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The difference of indifference

Comments / {{hitsCtrl.values.hits}} Views / Thursday, 16 July 2015 00:00


It is interesting to contemplate, as you are walking down the corridors of power without you yourself having any power, the ‘look and feel’ effect you encounter. You do not dare take the centre line and you use the path closest to a wall. If a door opens then you jump to the other side.  You have no identity and the looks keep you down.  It is an experience to experience.

However, if you have a scientific mind, which means that you observe, hypothesise and are keen to engage in experimentation, then you want to see results to validate what you were thinking and then you begin to understand that in some of these corridors of power you are witnessing ignorance in action.  

That means that your hypothesis of proper functionality, what should be the natural time limits for action and results based on current technologies and service capabilities, are not exactly valid.  

You begin to see that the natural cause and effect relationships can have indefinite time lags and you may have to provide additional information to questions fired back sequentially, which serves no purpose other than to provide an opportunity for delays.   

The power of indifference when exercised within corridors of power is significant.  I believe that is the difference between those who land on the moon and those who plan and take an inordinate amount of time over a water supply scheme of a few kilometers in length when people are dying due to a lack of clean water.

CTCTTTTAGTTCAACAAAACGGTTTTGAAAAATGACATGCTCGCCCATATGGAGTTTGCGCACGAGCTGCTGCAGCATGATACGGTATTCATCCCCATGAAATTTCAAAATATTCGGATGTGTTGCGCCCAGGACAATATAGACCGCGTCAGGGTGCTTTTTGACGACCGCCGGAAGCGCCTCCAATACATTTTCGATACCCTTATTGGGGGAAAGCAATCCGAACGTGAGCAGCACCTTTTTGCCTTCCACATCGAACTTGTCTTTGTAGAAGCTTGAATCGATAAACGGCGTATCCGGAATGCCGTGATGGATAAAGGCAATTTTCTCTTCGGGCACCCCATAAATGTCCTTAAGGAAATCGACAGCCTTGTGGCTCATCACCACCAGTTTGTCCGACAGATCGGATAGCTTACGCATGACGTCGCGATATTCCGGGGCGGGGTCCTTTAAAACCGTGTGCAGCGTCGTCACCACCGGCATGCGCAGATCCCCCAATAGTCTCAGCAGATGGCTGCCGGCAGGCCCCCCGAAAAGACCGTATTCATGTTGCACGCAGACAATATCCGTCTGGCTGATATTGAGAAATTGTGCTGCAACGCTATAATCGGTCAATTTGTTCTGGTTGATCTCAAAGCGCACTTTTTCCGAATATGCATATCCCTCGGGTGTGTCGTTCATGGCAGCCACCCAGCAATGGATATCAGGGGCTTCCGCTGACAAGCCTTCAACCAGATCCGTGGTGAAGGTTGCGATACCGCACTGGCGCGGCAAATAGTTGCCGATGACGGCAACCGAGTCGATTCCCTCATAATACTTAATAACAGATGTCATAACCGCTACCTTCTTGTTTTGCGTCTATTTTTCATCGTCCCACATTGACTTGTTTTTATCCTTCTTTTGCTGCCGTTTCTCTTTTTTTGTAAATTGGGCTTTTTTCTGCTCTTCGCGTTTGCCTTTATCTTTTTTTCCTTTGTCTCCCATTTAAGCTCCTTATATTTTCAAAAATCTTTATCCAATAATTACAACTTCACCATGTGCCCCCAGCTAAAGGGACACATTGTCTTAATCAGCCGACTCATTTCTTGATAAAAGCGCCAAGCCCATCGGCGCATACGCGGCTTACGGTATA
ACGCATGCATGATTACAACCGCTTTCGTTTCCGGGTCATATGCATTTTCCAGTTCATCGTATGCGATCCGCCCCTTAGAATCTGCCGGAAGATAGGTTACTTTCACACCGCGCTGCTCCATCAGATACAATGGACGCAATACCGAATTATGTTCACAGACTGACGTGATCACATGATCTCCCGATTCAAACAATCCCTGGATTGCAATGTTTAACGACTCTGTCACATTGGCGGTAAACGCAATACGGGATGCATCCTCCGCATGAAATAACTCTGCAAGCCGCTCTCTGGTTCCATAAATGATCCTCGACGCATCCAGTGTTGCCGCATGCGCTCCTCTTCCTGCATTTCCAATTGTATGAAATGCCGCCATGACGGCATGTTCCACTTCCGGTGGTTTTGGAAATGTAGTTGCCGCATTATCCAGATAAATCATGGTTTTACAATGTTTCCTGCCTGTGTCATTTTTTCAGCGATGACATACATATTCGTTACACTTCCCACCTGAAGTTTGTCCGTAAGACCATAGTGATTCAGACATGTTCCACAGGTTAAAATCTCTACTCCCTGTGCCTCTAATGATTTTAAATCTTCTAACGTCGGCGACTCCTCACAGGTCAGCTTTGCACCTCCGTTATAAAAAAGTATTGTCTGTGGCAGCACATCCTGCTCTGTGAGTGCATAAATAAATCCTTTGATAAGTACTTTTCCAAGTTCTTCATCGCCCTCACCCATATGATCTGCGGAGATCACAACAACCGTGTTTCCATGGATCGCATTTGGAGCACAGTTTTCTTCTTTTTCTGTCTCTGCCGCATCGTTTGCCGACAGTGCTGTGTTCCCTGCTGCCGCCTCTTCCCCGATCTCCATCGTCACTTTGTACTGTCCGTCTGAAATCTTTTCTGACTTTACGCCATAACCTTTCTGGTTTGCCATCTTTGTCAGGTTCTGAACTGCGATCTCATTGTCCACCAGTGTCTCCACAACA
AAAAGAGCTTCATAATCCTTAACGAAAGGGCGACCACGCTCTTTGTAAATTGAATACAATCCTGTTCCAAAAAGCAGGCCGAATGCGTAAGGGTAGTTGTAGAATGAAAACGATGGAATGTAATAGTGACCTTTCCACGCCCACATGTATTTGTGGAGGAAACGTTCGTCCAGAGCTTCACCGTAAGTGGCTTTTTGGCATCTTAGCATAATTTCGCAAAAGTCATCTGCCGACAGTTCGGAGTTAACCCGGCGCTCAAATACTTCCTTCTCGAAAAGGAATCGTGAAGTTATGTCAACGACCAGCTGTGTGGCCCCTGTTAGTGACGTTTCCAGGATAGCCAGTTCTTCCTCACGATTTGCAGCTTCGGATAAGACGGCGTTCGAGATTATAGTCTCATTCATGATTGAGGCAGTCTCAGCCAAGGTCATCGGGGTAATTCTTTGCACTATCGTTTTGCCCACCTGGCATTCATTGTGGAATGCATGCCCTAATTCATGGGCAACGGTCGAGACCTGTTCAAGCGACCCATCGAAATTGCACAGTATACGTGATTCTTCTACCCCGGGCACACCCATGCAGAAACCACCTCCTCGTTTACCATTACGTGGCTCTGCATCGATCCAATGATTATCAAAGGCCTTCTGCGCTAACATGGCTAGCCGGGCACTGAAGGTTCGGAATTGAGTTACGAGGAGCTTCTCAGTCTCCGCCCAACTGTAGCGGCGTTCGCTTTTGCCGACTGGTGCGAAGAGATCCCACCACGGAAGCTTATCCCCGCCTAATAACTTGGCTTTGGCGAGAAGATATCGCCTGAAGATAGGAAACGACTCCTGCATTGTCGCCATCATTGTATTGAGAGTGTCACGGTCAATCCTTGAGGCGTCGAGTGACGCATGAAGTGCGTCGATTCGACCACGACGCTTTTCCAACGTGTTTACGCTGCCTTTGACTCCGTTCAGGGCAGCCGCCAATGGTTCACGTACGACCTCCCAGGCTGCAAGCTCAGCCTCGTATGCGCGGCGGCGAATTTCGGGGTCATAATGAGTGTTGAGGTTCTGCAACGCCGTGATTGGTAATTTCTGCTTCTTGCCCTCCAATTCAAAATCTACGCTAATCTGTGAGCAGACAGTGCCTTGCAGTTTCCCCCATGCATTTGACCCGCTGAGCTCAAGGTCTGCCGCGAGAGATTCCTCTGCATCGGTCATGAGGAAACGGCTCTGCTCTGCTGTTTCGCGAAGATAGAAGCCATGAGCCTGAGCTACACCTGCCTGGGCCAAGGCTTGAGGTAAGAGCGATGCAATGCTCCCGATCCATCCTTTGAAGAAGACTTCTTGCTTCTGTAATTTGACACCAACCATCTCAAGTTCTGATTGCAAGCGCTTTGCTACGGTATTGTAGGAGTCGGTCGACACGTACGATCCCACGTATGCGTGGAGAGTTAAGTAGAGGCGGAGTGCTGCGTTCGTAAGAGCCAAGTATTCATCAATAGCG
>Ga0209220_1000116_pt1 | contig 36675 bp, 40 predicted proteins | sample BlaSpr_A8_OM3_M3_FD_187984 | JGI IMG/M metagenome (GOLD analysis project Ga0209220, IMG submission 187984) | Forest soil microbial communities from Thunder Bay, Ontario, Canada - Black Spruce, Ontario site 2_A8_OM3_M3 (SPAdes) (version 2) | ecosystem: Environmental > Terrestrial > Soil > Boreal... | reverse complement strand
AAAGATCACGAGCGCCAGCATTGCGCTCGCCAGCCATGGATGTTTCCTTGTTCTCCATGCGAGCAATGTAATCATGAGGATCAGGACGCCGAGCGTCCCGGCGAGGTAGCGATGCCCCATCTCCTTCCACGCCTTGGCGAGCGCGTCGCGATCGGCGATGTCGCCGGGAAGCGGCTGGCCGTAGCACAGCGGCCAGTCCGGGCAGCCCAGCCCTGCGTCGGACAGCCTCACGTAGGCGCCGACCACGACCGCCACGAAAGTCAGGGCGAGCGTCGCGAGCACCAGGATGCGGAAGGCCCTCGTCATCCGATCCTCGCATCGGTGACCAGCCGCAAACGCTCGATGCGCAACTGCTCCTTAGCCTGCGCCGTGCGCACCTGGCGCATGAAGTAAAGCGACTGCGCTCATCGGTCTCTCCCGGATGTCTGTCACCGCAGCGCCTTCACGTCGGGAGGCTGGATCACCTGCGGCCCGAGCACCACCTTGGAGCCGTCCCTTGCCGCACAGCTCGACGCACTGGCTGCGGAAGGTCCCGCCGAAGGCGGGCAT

We always believe that the characteristic of indifference is not something to be improved on as an individual attribute – there are perhaps exceptions but they should be addressed in a later column.  

This is certainly true of an organisation or institution for they cannot be indifferent to their goals and deliverables. Here we really would like to discuss an important area which for a long time we have shown nothing but indifference.

The world has moved on through multiple economic systems. We experienced the agriculture economy to start with. It was when humans started engaging in agriculture that we declared ourselves civilised human beings.  We grew food and domesticated animals and in turn were rearing animals for food and work.  

The agricultural economy evolved over a long period. The main attributes were land, labour and natural resources. Conflicts were quite common over natural resources. Then the manufacturing economy was ushered in. The presence of an industry made a decisive Untitled-3impact on society.  

Urbanisation and townships all became part of the new economic order. The relative importance shifted to capital, machinery and management. Dramatic changes to societies were observed as industry gained a foothold in economic planning. 

Today it is all about knowledge-based economies. In this economic order science and technology, innovation and entrepreneurship are the dominant factors of economic production.